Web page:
Over 10 years, 43% of first marriages can fail. Here’s why couples might want a postnuptial agreement
PUBLISHED SUN, NOV 27 20229:30 AM EST
- Whether or not a couple has signed a prenuptial agreement, they may find later in their marriage that a post-nup is called for.
- Here’s a look at just what exactly a postnuptial is, and when it might be appropriate.
- “Preparing these agreements opens an avenue of communication,” said Crystal Cox, senior vice president of Wealthspire in Madison, Wisconsin.
While couples might sign a prenuptial agreement before they’re married and a “post-nup” after, it’s more than just the timing that differentiates these arrangements, experts say.
“It’s a whole different ballgame once you’re married,” said Martin Shenkman, estate attorney with Shenkman Law in New York City.
“With a pre-nup, you have no obligation to a spouse,” he explained. “With a post-nup, once you’re married, you have a legal and fiduciary obligation to your spouse.”
Shenkman emphasized that it’s important to check what your state law allows.
When a post-nup might be called for
What situations might prompt a couple to prepare a postnuptial agreement?
For example, married couples may need to adjust a pre-nup they’d signed, according to attorney and certified financial planner Keith Singer, president of Singer Wealth in Boca Raton, Florida. “They want to make sure the new terms are based on the things that have happened in your life,” he said.
Changes in marital dynamics can trigger a change in the terms of a pre-nup. For example, couples may not have anticipated one spouse starting to earn significantly more than the other or that, as the marriage endured over time, greater trust grew between the partners, Singer said.
A post-nup may also come into play when a couple is contemplating divorce but still trying to work things out. According to the Centers for Disease Control and Prevention, over 10 years as many as 43% of first marriages can fail.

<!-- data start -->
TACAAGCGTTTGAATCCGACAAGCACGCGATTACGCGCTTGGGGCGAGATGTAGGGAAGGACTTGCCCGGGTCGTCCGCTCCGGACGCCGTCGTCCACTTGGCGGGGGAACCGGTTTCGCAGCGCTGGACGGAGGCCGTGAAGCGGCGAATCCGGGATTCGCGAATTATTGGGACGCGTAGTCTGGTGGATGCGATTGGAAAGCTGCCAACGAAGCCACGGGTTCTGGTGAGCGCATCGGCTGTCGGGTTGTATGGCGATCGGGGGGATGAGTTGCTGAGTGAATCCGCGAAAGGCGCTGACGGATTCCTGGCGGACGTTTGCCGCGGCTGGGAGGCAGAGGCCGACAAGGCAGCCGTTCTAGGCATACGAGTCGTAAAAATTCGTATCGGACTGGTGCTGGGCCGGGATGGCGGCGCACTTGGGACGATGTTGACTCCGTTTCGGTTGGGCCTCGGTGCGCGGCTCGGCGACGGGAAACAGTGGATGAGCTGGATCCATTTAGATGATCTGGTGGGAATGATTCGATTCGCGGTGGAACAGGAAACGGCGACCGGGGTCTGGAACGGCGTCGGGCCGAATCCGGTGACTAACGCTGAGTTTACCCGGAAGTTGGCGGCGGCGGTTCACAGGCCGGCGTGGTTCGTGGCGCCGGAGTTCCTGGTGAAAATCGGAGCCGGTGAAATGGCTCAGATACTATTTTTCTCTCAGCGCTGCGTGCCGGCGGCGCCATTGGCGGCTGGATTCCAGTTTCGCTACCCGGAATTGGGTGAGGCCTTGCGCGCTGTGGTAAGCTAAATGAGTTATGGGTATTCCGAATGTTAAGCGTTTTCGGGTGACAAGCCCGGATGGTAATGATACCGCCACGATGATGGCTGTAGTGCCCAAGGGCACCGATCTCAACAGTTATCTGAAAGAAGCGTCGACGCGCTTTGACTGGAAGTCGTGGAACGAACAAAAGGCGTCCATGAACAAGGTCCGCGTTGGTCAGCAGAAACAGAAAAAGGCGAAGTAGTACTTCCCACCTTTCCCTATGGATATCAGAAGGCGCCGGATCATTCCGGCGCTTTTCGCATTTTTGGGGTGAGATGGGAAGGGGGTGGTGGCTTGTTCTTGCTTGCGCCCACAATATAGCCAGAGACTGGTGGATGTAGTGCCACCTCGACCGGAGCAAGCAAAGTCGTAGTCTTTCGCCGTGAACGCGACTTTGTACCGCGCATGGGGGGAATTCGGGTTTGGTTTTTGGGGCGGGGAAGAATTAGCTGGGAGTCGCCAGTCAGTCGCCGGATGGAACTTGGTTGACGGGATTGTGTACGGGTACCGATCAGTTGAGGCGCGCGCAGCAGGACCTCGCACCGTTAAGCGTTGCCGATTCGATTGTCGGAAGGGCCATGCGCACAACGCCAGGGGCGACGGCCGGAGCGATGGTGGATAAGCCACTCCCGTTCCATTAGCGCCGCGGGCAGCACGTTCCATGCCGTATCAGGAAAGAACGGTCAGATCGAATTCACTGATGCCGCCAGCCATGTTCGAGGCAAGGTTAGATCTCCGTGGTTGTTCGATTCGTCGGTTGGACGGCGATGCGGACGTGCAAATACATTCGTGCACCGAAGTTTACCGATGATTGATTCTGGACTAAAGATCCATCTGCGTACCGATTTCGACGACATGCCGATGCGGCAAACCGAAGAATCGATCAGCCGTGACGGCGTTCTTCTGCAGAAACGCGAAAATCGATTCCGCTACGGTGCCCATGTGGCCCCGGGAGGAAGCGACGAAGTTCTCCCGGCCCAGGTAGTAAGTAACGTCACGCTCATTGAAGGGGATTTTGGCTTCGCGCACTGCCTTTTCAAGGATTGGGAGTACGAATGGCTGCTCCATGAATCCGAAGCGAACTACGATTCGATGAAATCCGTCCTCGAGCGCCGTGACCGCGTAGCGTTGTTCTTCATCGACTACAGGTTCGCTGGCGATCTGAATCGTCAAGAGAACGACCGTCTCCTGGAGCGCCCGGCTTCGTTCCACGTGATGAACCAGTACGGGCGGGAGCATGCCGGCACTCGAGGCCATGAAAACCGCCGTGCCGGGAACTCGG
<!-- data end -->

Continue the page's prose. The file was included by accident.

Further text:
“Because divorcing sooner [rather] than later could be more advantageous to one of the spouses, their agreement may stipulate that the marriage ended as of the date of the post-nup for purposes of calculating alimony and property division, should efforts to repair a marriage be unsuccessful,” Singer said.
There are times when a postnuptial is necessary to supersede certain state laws to allow one spouse to leave the other one less than what is required by their state.
“A lot of people are unaware that once they are married, state law gives their spouse a minimum percentage of the estate, even if the deceased spouse tried to leave it to someone else,” Singer said. An example of that case would be a person in a second marriage who intends to leave all their assets to children from a previous marriage.
How various professionals help with post-nups
- Matrimonial attorney: knows the state laws and drafts the agreement
- Estate attorney: ensures the plan is consistent with the couple’s estate documents, especially with regard to trusts
- Financial advisor: helps the couple with a budget and financial forecasts, addresses inherent capital gains, determines which assets should be set aside and how to divide accounts, etc.
- Insurance professional: helps the couple select insurance to fulfill the necessities of the plan
— Martin Shenkman, estate attorney with Shenkman Law in New York City
There also may be external forces, such as a future change in wealth, that trigger a post-nup, said CFP Crystal Cox, senior vice president of Wealthspire in Madison, Wisconsin.
In the event of a potential inheritance, for example, an heir — or the relatives leaving the assets — may insist on a post-nup so that the wealth will stay on their side of the family and not be included in any possible divorce negotiations. A financial advisor can help by setting up accounts for the heir only, Cox said.
“It’s a lot easier to do it while you still have faith in the marriage,” she said.
‘An avenue of communication’
Not all post-nups need to be legal documents. Lili Vasileff, CFP, certified divorce financial analyst and president of Wealth Protection Management in Greenwich, Connecticut, is a marital mediator who prepares post-nup agreements that are private memoranda of understanding.
“Preparing these agreements opens an avenue of communication,” she said. “They don’t always lead to divorce, but give couples more time to work through financial issues.”
There are generally two types of parties who work with Vasileff. The first are spouses with a mature mindset who need to have better communication around finances, especially later in life.
The second type includes spouses who need a way to atone for something that went wrong in the marriage. The postnuptial may aim to remediate the wrong financially, to rebuild the relationship and show good faith.
Or the agreement may outline how the couple can stay married, but separate themselves financially and become independent of the other’s financial activities.
“It’s a process that requires time, energy and participation … and a tool to learn more about each other,” Vasileff said. ”[Post-nups] have been much more in demand recently than in prior years.
“They’re less emotionally charged than pre-nups, which are a condition to marry.”